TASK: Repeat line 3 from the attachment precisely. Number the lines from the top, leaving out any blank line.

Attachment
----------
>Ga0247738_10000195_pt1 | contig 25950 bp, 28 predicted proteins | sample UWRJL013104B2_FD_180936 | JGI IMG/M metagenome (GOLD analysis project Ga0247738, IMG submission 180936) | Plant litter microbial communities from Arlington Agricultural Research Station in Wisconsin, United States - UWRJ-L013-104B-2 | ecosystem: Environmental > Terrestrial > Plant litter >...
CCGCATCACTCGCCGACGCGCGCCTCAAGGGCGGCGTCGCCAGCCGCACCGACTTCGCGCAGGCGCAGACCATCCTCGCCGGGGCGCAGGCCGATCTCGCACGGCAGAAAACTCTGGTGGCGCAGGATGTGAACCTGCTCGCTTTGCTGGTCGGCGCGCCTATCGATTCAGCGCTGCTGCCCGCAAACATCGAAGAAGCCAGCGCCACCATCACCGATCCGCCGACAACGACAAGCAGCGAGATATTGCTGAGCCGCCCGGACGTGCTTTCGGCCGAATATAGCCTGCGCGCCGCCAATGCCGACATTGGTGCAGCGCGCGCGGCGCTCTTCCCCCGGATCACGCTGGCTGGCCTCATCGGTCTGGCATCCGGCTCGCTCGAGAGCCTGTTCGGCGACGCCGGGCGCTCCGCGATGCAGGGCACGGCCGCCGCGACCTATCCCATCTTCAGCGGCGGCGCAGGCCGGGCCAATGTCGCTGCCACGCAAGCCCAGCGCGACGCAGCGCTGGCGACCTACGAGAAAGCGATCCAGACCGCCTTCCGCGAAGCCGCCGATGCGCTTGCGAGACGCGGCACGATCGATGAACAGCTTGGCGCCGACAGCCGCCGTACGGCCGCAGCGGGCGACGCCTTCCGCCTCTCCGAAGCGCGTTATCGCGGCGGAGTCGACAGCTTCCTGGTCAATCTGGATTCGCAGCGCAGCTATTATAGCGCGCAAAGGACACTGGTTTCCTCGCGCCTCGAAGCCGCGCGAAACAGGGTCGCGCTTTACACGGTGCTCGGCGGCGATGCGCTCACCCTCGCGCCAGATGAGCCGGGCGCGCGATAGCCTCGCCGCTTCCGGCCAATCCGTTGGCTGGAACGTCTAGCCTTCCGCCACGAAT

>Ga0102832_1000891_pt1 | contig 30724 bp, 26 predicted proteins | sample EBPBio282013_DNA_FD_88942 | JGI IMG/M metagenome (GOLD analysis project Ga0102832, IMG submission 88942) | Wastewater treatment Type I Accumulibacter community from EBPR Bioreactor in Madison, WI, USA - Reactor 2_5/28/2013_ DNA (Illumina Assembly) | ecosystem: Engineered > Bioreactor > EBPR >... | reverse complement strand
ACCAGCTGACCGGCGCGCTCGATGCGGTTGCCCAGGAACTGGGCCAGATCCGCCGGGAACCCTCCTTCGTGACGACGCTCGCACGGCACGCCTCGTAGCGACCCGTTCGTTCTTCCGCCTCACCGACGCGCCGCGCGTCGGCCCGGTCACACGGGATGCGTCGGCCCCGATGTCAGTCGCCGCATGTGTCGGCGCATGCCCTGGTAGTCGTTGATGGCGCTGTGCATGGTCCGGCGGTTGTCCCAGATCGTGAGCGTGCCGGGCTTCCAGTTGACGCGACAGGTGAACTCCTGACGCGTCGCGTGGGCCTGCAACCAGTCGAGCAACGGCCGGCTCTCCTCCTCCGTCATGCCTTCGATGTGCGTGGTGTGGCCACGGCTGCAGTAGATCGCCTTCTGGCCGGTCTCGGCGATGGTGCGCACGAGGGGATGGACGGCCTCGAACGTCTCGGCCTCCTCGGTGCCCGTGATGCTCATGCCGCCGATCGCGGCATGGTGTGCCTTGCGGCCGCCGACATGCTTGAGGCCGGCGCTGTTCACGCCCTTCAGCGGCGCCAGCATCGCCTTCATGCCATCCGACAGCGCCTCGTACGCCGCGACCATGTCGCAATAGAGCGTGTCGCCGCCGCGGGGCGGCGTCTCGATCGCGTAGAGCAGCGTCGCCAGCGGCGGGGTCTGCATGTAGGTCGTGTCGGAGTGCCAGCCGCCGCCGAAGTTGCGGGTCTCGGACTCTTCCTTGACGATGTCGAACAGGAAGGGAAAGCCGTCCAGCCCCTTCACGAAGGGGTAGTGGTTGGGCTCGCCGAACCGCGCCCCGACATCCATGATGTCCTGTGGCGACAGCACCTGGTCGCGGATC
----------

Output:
>Ga0102832_1000891_pt1 | contig 30724 bp, 26 predicted proteins | sample EBPBio282013_DNA_FD_88942 | JGI IMG/M metagenome (GOLD analysis project Ga0102832, IMG submission 88942) | Wastewater treatment Type I Accumulibacter community from EBPR Bioreactor in Madison, WI, USA - Reactor 2_5/28/2013_ DNA (Illumina Assembly) | ecosystem: Engineered > Bioreactor > EBPR >... | reverse complement strand